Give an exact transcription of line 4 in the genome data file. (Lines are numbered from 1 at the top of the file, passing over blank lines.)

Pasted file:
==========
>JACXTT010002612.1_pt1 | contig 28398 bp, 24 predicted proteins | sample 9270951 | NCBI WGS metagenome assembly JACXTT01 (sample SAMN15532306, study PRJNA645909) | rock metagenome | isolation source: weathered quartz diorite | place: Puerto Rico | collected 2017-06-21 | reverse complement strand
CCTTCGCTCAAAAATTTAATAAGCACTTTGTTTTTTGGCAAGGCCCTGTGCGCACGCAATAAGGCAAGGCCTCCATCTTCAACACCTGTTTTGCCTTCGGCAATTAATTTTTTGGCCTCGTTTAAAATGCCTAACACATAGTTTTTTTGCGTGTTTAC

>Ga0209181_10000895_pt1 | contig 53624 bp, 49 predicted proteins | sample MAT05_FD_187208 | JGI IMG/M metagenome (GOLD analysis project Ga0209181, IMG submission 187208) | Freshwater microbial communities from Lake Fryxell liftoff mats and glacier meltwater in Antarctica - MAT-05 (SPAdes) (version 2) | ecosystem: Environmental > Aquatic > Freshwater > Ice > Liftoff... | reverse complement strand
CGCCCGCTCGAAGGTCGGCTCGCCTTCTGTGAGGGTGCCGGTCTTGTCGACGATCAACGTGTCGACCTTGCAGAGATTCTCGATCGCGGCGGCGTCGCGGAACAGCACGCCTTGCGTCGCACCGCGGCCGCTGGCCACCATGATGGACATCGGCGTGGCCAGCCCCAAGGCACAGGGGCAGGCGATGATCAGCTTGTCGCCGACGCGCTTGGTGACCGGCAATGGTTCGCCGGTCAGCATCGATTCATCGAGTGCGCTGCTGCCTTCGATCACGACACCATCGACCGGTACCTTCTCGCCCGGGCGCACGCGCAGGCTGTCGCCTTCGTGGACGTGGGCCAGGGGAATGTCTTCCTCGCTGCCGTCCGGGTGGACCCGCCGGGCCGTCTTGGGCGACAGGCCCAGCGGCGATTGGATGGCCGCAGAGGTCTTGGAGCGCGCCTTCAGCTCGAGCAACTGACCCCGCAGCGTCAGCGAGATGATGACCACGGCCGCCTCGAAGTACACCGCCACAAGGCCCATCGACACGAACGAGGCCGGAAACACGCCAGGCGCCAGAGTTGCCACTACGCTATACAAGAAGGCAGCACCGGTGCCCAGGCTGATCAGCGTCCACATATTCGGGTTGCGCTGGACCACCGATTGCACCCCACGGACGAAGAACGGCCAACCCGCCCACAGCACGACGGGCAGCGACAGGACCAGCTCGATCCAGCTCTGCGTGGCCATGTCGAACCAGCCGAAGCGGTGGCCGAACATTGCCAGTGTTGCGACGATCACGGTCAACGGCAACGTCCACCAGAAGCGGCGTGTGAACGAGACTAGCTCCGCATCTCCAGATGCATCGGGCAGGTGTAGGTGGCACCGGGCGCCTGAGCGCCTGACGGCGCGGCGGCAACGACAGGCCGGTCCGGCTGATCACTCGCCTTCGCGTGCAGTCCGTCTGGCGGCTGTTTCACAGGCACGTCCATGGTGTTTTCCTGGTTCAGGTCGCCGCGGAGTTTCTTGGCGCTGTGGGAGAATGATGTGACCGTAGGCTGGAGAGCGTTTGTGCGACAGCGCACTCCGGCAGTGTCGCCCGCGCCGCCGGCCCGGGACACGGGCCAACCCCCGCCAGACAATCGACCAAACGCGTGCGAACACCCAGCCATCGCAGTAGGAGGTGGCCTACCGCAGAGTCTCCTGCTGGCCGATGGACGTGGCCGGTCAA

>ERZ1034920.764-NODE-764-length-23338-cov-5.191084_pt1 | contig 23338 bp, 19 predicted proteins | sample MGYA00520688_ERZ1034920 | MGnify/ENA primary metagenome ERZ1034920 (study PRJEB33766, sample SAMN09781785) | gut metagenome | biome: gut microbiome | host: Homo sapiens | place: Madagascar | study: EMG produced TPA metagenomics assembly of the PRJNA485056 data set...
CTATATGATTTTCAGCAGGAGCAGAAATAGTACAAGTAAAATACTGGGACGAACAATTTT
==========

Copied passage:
CGCCCGCTCGAAGGTCGGCTCGCCTTCTGTGAGGGTGCCGGTCTTGTCGACGATCAACGTGTCGACCTTGCAGAGATTCTCGATCGCGGCGGCGTCGCGGAACAGCACGCCTTGCGTCGCACCGCGGCCGCTGGCCACCATGATGGACATCGGCGTGGCCAGCCCCAAGGCACAGGGGCAGGCGATGATCAGCTTGTCGCCGACGCGCTTGGTGACCGGCAATGGTTCGCCGGTCAGCATCGATTCATCGAGTGCGCTGCTGCCTTCGATCACGACACCATCGACCGGTACCTTCTCGCCCGGGCGCACGCGCAGGCTGTCGCCTTCGTGGACGTGGGCCAGGGGAATGTCTTCCTCGCTGCCGTCCGGGTGGACCCGCCGGGCCGTCTTGGGCGACAGGCCCAGCGGCGATTGGATGGCCGCAGAGGTCTTGGAGCGCGCCTTCAGCTCGAGCAACTGACCCCGCAGCGTCAGCGAGATGATGACCACGGCCGCCTCGAAGTACACCGCCACAAGGCCCATCGACACGAACGAGGCCGGAAACACGCCAGGCGCCAGAGTTGCCACTACGCTATACAAGAAGGCAGCACCGGTGCCCAGGCTGATCAGCGTCCACATATTCGGGTTGCGCTGGACCACCGATTGCACCCCACGGACGAAGAACGGCCAACCCGCCCACAGCACGACGGGCAGCGACAGGACCAGCTCGATCCAGCTCTGCGTGGCCATGTCGAACCAGCCGAAGCGGTGGCCGAACATTGCCAGTGTTGCGACGATCACGGTCAACGGCAACGTCCACCAGAAGCGGCGTGTGAACGAGACTAGCTCCGCATCTCCAGATGCATCGGGCAGGTGTAGGTGGCACCGGGCGCCTGAGCGCCTGACGGCGCGGCGGCAACGACAGGCCGGTCCGGCTGATCACTCGCCTTCGCGTGCAGTCCGTCTGGCGGCTGTTTCACAGGCACGTCCATGGTGTTTTCCTGGTTCAGGTCGCCGCGGAGTTTCTTGGCGCTGTGGGAGAATGATGTGACCGTAGGCTGGAGAGCGTTTGTGCGACAGCGCACTCCGGCAGTGTCGCCCGCGCCGCCGGCCCGGGACACGGGCCAACCCCCGCCAGACAATCGACCAAACGCGTGCGAACACCCAGCCATCGCAGTAGGAGGTGGCCTACCGCAGAGTCTCCTGCTGGCCGATGGACGTGGCCGGTCAA